When I was in Arizona I called my boyfriend long distance and talked for over an hour every night, about no goddamn thing at all, but I was convinced it was the end of the world if we couldn't speak to each other. I never even thought about the bill, being 16 and completely self-absorbed. My blessed aunt never said a word to me about it, then or at any time for the rest of her life. I'm still appalled at my behavior looking back on it.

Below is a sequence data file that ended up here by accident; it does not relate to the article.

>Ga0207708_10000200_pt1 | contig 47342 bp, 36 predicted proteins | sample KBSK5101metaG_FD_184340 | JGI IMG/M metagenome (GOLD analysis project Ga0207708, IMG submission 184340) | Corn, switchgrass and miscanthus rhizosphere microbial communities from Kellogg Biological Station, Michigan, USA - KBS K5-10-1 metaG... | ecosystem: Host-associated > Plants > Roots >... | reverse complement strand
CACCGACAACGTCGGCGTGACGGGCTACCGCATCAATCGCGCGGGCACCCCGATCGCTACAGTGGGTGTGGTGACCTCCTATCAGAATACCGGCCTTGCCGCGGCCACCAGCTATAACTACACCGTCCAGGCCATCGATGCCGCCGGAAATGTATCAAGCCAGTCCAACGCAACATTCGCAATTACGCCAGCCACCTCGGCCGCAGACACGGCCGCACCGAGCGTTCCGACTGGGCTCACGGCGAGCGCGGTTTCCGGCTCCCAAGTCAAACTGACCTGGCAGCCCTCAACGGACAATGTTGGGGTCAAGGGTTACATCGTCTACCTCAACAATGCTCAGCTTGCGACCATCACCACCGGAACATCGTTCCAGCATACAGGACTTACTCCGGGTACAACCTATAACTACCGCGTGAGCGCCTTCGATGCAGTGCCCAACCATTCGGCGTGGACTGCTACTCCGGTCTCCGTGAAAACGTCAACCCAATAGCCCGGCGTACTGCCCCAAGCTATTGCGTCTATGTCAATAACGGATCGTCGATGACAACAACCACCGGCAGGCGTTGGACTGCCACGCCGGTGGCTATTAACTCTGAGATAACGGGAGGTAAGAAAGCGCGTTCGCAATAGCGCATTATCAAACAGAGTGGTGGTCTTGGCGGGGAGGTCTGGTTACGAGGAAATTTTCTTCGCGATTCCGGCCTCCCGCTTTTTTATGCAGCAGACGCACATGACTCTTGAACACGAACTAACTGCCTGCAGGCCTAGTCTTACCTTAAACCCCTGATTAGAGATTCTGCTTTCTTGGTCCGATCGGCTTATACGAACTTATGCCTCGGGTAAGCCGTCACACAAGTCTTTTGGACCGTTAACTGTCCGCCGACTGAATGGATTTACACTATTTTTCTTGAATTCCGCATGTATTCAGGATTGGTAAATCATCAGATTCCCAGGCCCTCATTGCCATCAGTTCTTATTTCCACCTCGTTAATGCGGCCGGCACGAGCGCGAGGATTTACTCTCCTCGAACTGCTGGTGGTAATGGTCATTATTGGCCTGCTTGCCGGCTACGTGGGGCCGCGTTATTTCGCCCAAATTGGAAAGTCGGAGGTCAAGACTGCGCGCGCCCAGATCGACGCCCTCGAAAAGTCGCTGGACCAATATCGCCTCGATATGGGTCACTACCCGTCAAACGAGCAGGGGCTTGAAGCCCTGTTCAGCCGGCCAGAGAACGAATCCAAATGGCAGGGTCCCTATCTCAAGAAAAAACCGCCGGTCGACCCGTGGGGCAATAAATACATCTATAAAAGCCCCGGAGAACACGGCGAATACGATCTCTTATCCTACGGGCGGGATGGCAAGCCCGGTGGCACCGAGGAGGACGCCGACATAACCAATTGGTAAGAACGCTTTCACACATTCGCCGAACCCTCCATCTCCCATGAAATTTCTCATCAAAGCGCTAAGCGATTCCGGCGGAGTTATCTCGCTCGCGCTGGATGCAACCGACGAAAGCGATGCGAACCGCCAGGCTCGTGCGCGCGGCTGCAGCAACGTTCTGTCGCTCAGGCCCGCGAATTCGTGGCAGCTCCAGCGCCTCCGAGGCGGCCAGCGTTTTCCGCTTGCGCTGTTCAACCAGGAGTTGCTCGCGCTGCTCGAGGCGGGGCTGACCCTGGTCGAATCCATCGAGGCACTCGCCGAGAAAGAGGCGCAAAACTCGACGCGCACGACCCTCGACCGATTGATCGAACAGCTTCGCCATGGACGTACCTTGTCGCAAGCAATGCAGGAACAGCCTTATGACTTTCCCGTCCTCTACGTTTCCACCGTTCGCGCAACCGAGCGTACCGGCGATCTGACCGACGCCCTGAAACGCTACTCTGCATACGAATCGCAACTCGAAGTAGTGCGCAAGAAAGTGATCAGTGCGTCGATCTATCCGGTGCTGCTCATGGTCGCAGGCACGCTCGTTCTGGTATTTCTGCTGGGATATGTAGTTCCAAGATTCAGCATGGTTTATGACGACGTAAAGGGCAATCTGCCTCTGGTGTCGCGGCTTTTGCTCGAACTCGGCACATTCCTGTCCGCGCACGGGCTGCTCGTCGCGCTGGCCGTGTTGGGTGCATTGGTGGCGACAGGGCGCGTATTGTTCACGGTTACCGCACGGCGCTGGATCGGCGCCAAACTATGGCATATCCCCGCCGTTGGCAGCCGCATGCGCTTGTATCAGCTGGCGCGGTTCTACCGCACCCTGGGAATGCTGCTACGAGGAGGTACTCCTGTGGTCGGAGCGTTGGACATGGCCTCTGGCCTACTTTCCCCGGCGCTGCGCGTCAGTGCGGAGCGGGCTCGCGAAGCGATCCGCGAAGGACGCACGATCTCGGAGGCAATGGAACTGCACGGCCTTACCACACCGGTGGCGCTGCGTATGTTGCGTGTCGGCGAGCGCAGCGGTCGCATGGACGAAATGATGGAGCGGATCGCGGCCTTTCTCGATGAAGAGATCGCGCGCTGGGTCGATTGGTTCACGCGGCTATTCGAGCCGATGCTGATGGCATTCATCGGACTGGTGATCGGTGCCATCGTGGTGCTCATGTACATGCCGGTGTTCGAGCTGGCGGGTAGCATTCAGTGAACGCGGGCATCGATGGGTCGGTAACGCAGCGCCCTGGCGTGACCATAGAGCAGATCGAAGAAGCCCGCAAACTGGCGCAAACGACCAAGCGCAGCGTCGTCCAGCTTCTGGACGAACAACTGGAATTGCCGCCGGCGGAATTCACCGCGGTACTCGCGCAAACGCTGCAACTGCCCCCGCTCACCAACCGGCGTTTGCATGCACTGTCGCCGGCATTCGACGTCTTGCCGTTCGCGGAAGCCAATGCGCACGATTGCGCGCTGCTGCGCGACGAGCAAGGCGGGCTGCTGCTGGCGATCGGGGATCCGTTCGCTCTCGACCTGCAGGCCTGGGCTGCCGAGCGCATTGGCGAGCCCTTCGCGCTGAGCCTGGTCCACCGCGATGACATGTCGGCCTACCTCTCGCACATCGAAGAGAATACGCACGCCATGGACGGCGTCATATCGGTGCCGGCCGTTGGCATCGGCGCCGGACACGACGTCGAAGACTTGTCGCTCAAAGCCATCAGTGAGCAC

When I hit Chicago I was immediately set upon by scam artists. The way the train connections worked out, I had a 23 hour layover and there was no way I was going to just sit in the train station for an entire day. I wandered around in downtown Chicago. I visited the Sears Tower. I went shopping for cassette tapes. At the music store, I was hit on by a "helpful" young clerk who, upon hearing that I was in town trying to kill 23 hours offered to take me back to his place. You know, just so I didn't have to wander around the city. Amazingly, I had enough of a weird vibe (and perhaps just enough basic sense) that I refused his offer and got the hell out of the store, but not before buying Elvis Costello's latest release, Blood and Chocolate. The friend I'd stopped to visit in California had been on and on about Elvis Costello and I decided to get myself some.